Ban on shrimp fishing enacted for inland waters

EVERETT — Kevin Nihart made a living by fishing for spot shrimp in the waters of Possession Sound and selling his harvest off the dock near Anthony’s HomePort restaurant.

He won’t be able to do it this year, however.

The state Fish and Wildlife Commission decided in December to ban commercial shrimpers in the inland marine waters south from Deception Pass and Port Townsend, including all of Puget Sound. The idea is aimed to boost sport fishing in more urban areas of the state. Spot shrimp is a prawnlike shellfish found from California to Alaska.

For Nihart, it’s a tough loss for his business and he says it’s a sad loss for his many faithful customers, who bought from him off the docks in Everett, Mukilteo and Edmonds.

Now Nihart, who lives in Anacortes, can commercially fish for spot shrimp only in the marine waters around the San Juan Islands and in the Strait of Juan de Fuca, and the availability in the San Juans is limited.

“Fishing near Everett was how I made my living,” Nihart said. “I can’t afford to run my boat from the straits to the dock in Everett or even truck my shrimp in for the Everett Farmers Market. A lot of people I sold to are going to be disappointed. I feel bad for my customers.”

Only a small group of people actually shrimp commercially in the waters off Washington. The state licensed just 18 commercial shrimp fishermen last season and only two, including Nihart, harvested spot shrimp in Puget Sound, said department biologist Mark O’Toole.

It used to be that the Port Susan, Possession Sound and Puget Sound spot shrimp harvest was divided, 60 percent to recreational fishermen and 40 percent to commercial boats. The spot shrimp season begins in late spring. Nihart is a long-line fisherman who uses shrimp traps on his lines. Recreational shrimp fishermen use traps similar to crab pots.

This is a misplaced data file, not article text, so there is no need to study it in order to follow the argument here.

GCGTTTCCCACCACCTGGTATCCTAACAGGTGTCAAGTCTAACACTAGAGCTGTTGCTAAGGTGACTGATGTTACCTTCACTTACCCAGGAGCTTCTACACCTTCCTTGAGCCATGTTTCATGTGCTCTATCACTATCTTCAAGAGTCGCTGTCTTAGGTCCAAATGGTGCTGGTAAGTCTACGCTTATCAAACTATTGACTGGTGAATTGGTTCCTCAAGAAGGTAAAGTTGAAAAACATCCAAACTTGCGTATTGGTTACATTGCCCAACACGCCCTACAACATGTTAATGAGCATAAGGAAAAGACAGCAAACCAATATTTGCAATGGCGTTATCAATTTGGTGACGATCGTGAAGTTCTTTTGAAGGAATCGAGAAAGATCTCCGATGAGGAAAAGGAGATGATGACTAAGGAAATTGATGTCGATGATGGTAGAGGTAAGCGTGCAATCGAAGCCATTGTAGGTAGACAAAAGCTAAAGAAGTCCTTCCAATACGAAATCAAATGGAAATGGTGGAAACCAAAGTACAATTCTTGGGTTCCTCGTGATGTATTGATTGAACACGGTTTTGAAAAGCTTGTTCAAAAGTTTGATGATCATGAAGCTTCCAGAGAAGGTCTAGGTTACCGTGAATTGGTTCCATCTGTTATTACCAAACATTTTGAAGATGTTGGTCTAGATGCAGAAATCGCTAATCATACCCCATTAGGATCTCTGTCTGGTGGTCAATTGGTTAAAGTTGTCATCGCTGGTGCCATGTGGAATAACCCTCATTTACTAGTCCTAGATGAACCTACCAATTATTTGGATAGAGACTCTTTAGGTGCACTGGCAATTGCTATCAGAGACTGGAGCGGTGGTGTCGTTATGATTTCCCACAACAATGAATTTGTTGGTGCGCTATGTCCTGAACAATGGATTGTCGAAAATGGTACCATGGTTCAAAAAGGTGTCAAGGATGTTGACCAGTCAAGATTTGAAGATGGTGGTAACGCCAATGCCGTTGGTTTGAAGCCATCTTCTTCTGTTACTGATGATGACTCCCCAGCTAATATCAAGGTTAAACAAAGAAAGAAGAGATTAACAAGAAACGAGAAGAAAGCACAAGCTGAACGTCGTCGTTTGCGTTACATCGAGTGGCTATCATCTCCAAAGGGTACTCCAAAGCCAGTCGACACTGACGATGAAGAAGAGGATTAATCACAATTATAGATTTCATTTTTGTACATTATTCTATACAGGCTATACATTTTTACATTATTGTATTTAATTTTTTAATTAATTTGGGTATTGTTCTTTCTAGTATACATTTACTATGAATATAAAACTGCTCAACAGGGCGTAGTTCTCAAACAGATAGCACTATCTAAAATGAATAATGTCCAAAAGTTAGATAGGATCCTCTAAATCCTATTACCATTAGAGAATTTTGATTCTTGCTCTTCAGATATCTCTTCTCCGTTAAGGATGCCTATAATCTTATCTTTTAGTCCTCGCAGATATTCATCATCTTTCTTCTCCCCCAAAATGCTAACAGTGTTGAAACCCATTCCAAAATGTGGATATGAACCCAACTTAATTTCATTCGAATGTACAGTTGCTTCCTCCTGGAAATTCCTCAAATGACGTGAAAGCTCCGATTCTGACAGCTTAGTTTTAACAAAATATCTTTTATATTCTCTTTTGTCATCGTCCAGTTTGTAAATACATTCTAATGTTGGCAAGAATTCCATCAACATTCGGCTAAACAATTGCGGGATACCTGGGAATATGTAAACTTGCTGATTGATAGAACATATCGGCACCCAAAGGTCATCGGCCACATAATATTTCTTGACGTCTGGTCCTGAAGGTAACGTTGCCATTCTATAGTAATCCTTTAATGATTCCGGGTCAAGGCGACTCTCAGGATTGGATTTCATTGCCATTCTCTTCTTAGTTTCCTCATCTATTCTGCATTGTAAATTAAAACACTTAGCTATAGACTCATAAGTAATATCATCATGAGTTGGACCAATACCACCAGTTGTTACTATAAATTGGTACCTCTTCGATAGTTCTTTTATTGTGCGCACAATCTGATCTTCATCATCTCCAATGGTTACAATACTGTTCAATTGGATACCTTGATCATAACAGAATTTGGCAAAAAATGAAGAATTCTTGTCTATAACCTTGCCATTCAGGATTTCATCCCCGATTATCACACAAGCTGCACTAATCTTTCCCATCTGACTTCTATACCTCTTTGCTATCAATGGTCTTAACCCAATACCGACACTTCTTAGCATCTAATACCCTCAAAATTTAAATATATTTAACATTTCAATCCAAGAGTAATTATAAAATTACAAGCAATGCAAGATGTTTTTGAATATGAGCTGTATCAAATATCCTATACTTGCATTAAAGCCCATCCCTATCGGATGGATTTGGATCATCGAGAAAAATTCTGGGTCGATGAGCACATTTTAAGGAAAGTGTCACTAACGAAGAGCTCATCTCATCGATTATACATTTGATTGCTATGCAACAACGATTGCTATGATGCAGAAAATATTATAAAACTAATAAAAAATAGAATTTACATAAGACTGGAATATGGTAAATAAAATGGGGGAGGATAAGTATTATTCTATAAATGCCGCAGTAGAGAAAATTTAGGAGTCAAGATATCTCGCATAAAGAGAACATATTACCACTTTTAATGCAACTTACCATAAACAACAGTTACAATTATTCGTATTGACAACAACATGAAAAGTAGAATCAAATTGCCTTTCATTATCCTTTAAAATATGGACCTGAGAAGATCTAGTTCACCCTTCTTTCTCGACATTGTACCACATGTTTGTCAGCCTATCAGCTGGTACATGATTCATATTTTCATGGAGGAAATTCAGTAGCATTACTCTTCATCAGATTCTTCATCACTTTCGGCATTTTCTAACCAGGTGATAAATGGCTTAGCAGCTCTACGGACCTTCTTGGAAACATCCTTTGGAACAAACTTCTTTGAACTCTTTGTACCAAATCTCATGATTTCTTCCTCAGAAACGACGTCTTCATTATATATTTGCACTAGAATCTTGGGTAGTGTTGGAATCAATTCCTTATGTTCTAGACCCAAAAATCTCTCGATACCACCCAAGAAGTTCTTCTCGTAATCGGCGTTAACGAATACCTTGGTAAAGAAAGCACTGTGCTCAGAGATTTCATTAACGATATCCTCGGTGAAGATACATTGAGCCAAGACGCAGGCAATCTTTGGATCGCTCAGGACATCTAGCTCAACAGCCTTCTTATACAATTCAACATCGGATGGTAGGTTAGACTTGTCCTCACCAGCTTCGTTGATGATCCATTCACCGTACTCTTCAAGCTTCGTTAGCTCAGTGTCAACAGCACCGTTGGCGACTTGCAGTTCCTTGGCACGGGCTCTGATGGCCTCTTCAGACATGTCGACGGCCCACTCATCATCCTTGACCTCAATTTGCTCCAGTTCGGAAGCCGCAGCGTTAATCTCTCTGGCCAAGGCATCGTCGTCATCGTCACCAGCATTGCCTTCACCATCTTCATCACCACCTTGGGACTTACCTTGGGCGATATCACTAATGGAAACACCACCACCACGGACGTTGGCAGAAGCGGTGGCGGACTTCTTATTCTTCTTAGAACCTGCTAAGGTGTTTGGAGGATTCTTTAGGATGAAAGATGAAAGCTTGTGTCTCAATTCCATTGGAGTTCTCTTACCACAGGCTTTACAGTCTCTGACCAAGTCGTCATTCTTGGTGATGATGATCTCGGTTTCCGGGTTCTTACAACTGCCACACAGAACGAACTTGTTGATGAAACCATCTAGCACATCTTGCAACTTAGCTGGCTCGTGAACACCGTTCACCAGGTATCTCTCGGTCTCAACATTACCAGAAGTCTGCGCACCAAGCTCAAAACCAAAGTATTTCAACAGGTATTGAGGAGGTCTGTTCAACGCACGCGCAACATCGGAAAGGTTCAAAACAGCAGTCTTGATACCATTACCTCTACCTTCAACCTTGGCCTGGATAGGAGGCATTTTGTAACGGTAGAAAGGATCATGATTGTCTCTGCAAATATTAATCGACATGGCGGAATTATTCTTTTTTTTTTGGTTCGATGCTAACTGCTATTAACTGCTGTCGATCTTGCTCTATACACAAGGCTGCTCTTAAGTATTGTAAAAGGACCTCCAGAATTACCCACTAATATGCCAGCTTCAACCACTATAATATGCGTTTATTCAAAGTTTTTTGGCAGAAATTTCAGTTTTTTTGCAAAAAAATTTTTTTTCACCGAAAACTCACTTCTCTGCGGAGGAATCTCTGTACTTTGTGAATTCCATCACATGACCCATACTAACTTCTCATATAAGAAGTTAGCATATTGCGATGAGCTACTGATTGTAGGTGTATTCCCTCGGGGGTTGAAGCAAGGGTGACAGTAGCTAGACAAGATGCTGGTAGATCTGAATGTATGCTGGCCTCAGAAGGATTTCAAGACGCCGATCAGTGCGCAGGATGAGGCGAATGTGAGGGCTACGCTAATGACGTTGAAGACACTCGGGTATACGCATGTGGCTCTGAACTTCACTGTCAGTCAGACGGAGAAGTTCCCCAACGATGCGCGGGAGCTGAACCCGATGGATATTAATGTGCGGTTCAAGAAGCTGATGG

Nihart sold spot shrimp at the Everett Farmers Market for the past four years and for the past six years on the dock below Anthony’s HomePort restaurant off Marine View Drive.

Joe Verdoes, president of the Puget Sound Shrimp Association, testified in September before the state Fish and Wildlife Commission, asking that commercial fishing of spot shrimp be allowed to continue in the Puget Sound region.

“This change makes it very difficult for guys like Kevin,” Verdoes said.

The state is encouraging commercial fishing in the strait because it is more of a sustainable resource there, O’Toole said.

“This is particularly hard on Kevin, and we know people in Everett, Mukilteo and Edmonds are going to miss being able to buy fresh prawns from him off the dock,” O’Toole said.

Gale Fiege: 425-339-3427; gfiege@heraldnet.com.

More in Local News

Man arrested after police find van full of drugs, cash and guns

An officer on patrol noticed a vehicle by itself in the middle of a WinCo parking lot at 2 a.m.

Bolshevik replaces BS in Eyman’s voters pamphlet statement

The initiative promoter also lost a bid to include a hyperlink to online coverage of the battle.

After work to address issues, Lynnwood gets clean audit

The city has benefited from increased revenues from sales tax.

Man with shotgun confronts man on toilet about missing phone

Police say the victim was doing his business when the suspect barged in and threatened him.

Detectives seek suspect in woman’s homicide

Alisha Michelle Canales-McGuire was shot to death Wednesday at a home south of Paine Field.

Car crashes near Everett after State Patrol pursuit

The driver and a second person in the car suffered injuries.

Smith Island habitat restoration cost to rise $1.2 million

The project is intended to increase survival rates for juvenile chinook salmon.

A customer walks away after buying a hot dog from a vendor on 33rd St and Smith Street near the Everett Station on Friday. The Everett Station District Alliance pictures the area east of Broadway and south of Hewitt Avenue as a future neighborhood and transit hub that could absorb expected population growth. (Andy Bronson / The Herald)
How can Everett Station become a vibrant part of city?

A neighborhood alliance focused on long-term revitalization will update the public Tuesday.

Jim Mathis, the Vietnam veteran whose Marysville garden was recently featured in The Herald, died Wednesday. Mathis, who suffered from PTSD and cancer, found solace in his beautiful garden. (Dan Bates / The Herald)
Vietnam veteran Jim Mathis found peace in his garden

The Marysville man who served two tours died Wednesday after suffering from cancer and PTSD.

Most Read